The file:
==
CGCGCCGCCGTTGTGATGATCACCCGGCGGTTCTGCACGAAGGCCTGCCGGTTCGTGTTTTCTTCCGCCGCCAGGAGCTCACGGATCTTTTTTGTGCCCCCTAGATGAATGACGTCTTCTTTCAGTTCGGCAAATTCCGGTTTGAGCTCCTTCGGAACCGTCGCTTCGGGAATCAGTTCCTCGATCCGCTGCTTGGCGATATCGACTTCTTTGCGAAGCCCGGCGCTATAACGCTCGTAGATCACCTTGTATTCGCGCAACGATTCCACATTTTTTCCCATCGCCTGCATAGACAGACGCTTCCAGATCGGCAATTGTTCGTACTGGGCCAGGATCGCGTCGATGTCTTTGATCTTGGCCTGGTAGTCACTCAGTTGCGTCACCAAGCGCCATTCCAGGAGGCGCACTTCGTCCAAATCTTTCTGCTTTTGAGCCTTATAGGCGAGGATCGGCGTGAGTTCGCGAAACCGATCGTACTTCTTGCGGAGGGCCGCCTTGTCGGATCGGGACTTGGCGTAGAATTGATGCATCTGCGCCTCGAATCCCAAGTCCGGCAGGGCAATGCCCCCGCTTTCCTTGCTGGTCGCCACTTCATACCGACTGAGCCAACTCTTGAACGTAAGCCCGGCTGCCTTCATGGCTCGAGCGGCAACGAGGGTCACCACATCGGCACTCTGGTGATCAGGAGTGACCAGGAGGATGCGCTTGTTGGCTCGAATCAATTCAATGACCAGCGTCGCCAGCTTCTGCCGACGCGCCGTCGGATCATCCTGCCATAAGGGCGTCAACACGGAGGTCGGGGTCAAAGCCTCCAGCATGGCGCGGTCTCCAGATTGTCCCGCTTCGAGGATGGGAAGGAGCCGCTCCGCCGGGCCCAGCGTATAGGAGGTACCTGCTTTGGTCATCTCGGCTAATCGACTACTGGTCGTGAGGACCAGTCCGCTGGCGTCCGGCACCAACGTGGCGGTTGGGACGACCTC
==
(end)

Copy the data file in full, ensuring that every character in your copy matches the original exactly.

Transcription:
CGCGCCGCCGTTGTGATGATCACCCGGCGGTTCTGCACGAAGGCCTGCCGGTTCGTGTTTTCTTCCGCCGCCAGGAGCTCACGGATCTTTTTTGTGCCCCCTAGATGAATGACGTCTTCTTTCAGTTCGGCAAATTCCGGTTTGAGCTCCTTCGGAACCGTCGCTTCGGGAATCAGTTCCTCGATCCGCTGCTTGGCGATATCGACTTCTTTGCGAAGCCCGGCGCTATAACGCTCGTAGATCACCTTGTATTCGCGCAACGATTCCACATTTTTTCCCATCGCCTGCATAGACAGACGCTTCCAGATCGGCAATTGTTCGTACTGGGCCAGGATCGCGTCGATGTCTTTGATCTTGGCCTGGTAGTCACTCAGTTGCGTCACCAAGCGCCATTCCAGGAGGCGCACTTCGTCCAAATCTTTCTGCTTTTGAGCCTTATAGGCGAGGATCGGCGTGAGTTCGCGAAACCGATCGTACTTCTTGCGGAGGGCCGCCTTGTCGGATCGGGACTTGGCGTAGAATTGATGCATCTGCGCCTCGAATCCCAAGTCCGGCAGGGCAATGCCCCCGCTTTCCTTGCTGGTCGCCACTTCATACCGACTGAGCCAACTCTTGAACGTAAGCCCGGCTGCCTTCATGGCTCGAGCGGCAACGAGGGTCACCACATCGGCACTCTGGTGATCAGGAGTGACCAGGAGGATGCGCTTGTTGGCTCGAATCAATTCAATGACCAGCGTCGCCAGCTTCTGCCGACGCGCCGTCGGATCATCCTGCCATAAGGGCGTCAACACGGAGGTCGGGGTCAAAGCCTCCAGCATGGCGCGGTCTCCAGATTGTCCCGCTTCGAGGATGGGAAGGAGCCGCTCCGCCGGGCCCAGCGTATAGGAGGTACCTGCTTTGGTCATCTCGGCTAATCGACTACTGGTCGTGAGGACCAGTCCGCTGGCGTCCGGCACCAACGTGGCGGTTGGGACGACCTC